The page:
In case of a shock from any direction, owing to the flexible supporting post device 24, the entire switch receives a violent swing, which throws the balls or contacting means I 4 out of the inner or auxiliary casing, thus breaking the contact between the cup or pan I2 and the inner shell 8. When the switch is to be restored to its normal working condition all the operator has to do is to grip the primary casing I and slide it up on the inner casing 2, as clearly shown in Fig. 2, whereupon the balls will readily roll back into the inner or auxiliary casing, and then the operator can shove the primary casing down against plate 9, causing the plug I9 to engage annular groove I1, whereby the device will be restored to its normal set or operative position.
It is to be understood that this emergency ignition switch will be actuated by a combination of tipping to a predetermined angle and a shock from any horizontal direction, resulting in entirely removing the balls I4 from both contacting surfaces, and when the balls have been removed to outside of the auxiliary casing, the circuit cannot be re-established unless the switch is manipulated by the operator. It is also to be understood that a motor vehicle may have the device 'thereon, and this motor vehicle may crash and turn over, and then land in an upright position, but by reason of the crash and said movement of the motor vehicle, the circuit to my switch would still remain broken. It is also to be clearly understood that this switch is applied to the ignition circuit only, and not the network of motor vehicle circuits. In the ignition circuit is the only potential danger for fire in case of crash, since the voltage is extremely high, while in all other circuits of a motor vehicle the voltage is relatively low.
Should a motor vehicle receive a minimum shock sufiicient to break the circuit while on a public highway at night, if an emergency switch were to cut the entire network of circuits the lights would be extinguished, which would not only jeopardize the occupants of said motor vehicle, but would create a hazard to other motorists who might be approaching said motor vehicle. This would not occur if my switch was used, for the motor vehicle would be safeguarded against fire, without extinguishing the lights of the motor vehicle.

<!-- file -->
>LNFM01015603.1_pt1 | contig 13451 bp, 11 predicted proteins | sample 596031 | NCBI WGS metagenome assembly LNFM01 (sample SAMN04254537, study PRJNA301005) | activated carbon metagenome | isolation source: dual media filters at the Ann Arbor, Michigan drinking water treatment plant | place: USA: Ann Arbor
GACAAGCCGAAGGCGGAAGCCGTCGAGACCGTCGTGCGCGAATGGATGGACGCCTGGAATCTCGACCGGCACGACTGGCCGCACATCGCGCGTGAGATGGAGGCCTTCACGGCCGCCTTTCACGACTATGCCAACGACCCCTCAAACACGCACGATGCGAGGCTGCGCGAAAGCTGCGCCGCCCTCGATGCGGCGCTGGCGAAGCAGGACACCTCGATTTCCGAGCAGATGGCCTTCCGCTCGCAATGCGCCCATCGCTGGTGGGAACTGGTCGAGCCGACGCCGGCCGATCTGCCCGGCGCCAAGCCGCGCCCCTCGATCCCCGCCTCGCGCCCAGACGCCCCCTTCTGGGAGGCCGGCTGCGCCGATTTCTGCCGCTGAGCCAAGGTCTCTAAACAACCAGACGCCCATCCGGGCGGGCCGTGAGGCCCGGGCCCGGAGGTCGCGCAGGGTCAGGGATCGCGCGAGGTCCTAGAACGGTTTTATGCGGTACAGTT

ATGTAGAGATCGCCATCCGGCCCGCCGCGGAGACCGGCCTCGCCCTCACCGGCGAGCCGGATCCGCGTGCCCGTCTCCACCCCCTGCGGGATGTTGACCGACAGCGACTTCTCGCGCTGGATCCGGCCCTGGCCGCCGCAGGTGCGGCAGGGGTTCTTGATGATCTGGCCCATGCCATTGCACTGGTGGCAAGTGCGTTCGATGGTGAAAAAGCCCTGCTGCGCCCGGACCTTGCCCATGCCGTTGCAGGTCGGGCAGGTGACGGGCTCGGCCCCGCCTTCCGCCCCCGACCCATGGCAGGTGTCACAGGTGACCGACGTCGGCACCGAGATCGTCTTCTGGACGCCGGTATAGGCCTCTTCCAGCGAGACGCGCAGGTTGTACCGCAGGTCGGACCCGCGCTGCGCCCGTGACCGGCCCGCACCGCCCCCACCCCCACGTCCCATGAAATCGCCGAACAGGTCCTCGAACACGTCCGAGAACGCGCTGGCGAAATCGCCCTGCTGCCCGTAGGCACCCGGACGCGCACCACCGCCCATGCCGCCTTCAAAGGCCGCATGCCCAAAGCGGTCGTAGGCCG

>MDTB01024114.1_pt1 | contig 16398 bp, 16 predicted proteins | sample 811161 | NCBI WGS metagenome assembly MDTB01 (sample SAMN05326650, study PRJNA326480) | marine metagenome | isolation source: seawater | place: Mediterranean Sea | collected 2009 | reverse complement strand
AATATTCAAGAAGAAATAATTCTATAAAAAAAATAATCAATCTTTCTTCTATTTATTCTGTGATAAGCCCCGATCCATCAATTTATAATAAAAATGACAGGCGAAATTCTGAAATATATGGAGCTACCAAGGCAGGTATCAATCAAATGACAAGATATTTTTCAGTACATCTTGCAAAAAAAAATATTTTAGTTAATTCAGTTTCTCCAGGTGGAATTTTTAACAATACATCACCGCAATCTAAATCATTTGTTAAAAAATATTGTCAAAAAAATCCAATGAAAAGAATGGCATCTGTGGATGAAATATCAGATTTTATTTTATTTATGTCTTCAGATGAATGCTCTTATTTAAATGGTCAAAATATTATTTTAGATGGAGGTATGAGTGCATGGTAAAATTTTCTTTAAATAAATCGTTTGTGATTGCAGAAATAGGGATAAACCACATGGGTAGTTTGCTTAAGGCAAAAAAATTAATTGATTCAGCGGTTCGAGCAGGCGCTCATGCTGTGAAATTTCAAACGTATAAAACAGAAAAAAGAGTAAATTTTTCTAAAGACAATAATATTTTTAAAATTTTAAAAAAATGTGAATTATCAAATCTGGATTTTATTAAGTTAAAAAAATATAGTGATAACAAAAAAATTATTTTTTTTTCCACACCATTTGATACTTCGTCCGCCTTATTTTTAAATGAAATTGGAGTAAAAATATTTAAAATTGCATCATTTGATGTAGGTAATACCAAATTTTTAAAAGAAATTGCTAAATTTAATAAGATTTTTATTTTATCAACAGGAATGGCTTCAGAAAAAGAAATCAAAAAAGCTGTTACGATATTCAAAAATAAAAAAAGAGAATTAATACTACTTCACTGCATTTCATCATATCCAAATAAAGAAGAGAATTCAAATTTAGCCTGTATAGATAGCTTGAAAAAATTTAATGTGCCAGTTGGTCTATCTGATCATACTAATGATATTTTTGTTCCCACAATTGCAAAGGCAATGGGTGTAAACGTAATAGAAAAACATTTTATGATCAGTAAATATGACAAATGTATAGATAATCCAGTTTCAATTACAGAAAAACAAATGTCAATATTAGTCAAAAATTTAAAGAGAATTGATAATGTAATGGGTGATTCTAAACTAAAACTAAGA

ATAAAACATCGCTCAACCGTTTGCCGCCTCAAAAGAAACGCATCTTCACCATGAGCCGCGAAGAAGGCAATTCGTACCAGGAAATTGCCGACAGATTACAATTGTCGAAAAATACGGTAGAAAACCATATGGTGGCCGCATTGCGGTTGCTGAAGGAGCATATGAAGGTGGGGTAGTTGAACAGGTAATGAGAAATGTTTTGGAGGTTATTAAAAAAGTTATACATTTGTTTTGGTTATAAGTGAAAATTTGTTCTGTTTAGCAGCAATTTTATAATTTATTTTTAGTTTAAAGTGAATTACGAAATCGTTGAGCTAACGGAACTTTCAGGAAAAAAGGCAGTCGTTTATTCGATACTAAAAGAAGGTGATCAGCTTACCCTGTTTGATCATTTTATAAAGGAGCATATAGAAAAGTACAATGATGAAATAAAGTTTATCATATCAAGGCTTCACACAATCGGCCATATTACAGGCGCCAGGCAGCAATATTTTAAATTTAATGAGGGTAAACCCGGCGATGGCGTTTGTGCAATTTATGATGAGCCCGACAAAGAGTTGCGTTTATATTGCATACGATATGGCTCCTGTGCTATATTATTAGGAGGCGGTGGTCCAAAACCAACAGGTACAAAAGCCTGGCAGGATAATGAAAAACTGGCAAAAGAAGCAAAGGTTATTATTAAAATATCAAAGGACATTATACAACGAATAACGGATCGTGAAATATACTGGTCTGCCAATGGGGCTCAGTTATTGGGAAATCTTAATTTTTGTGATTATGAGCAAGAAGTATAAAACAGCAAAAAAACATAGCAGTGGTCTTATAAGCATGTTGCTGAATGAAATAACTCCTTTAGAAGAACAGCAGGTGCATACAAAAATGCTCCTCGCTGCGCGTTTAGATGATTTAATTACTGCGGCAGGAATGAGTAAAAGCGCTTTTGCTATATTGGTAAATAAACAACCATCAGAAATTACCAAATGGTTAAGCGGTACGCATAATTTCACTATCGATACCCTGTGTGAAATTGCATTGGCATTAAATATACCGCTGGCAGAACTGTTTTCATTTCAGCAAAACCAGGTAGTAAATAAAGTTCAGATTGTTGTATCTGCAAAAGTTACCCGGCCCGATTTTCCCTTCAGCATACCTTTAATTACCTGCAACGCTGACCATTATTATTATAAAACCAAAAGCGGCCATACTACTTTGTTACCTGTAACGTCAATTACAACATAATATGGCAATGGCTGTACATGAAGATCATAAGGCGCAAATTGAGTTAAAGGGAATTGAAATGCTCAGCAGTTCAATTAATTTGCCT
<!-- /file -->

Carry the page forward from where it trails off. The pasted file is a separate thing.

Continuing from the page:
Further this switch can be constructed of any preferred size, any suitable material may be used to prevent noise of the rolling element (balls Il) and the body or exterior portion of the device may be suitably designed or ornamented, as well as the contacting parts can be made-of non-corroding and non-oxidizing material.
While I have described the preferred embodiment of my invention and have illustrated the same in the accompanying drawing, certain minor changes or alterations may appear to one skilled in the art to which this invention relates during the extensive manufacture of the same, and I, therefore, reserve the right to make such changes or alterations as shall fairly fall within the scope of the appended claims.
What I claim is:
l. In an emergency ignition switch, the combination of an auxiliary casing provided on its outer face with an annular groove, a primary casing provided with an annular bottom slidably mounted on said auxiliary casing, said bottom provided with an aperture registering with said annular groove, a spring-pressed plug in said aperture and normally seated in said annular groove, and balls in said auxiliary casing and being adapted to be received by said primary casmg.
2. In an emergency ignition switch, the combination of an auxiliary casing provided on its outer end with a flange, a primary casing provided with a bottom slidably mounted on said auxiliary casing, said bottom provided with a socket adapted to receive the ilange on the outer end of said auxiliary casing, said auxiliary'casing provided with contacted surfaces, and balls in said auxiliary casing and against said contacted surfaces.
3. In an emergency ignition switch, the combination of an auxiliary casing provided on its outer end with an annular outwardly extending flange, a primary casing provided with a bottom slidably mounted on said auxiliary casing, said bottom being dished on its inner face and terminating at the inner edge of said dished portion in an annular flange-receiving socket, whereby said flange on the outer end of the auxiliary casing is normally seated in said socket, said primary casing provided with contacted surfaces insulated from eachother, and balls `in said auxiliary casing and against said contacted surfaces.
4. In an emergency ignition switch, the combination of an auxiliary casing comprising an outer shell terminating at the bottom in a horizontal plate, an inner shell provided with a bottom within said outer shell, an insulator around said inner shell and against the inner face of said cuter shell, a pan within said inner shell spaced above its bottom, an insulator around said pan and against the inner face of said inner shell, a wire electrically connected at its inner end to said pan, a wire electrically connected at its inner end to said inner shell beneath said pan, balls normally in said inner shell and on said pan, and a slidably mounted primary casing Von said auxiliary casing and being adapted tofreceive said balls.
5. In an emergency ignition switch, the combination of an auxiliary casing comprising an inner and an outer shell, insulating means between said shells, a pan within said inner shell, means insulating said pan from said inner shell, wires connected to said pan and said inner shell, a primary casing slidably mounted on said auxiliary casing, and removable contact means normally in said auxiliary casing and contacting said pan and inner shell.
6. In an emergency ignition switch, the combination of a flexible post device comprising a comparatively long tightly coiled inner spring, said spring provided on its inner end with a head, said spring provided on its out-er end with a rubber sleeve, a metallic sleeve on said spring, means engaging said metallic sleeve for fastening said post device to a support, an upper and a lower` spring at opposite sides -of said post fastening means and positioned on said firstmentioned spring, an auxiliary casing fastened WILLIAM A. MUELIER. SR.
|Citing Patent||Filing date||Publication date||Applicant||Title|
|US5669147 *||Dec 17, 1996||Sep 23, 1997||Nikon Corporation||Tilt sensor|
|U.S. Classification||200/61.49, 200/61.52|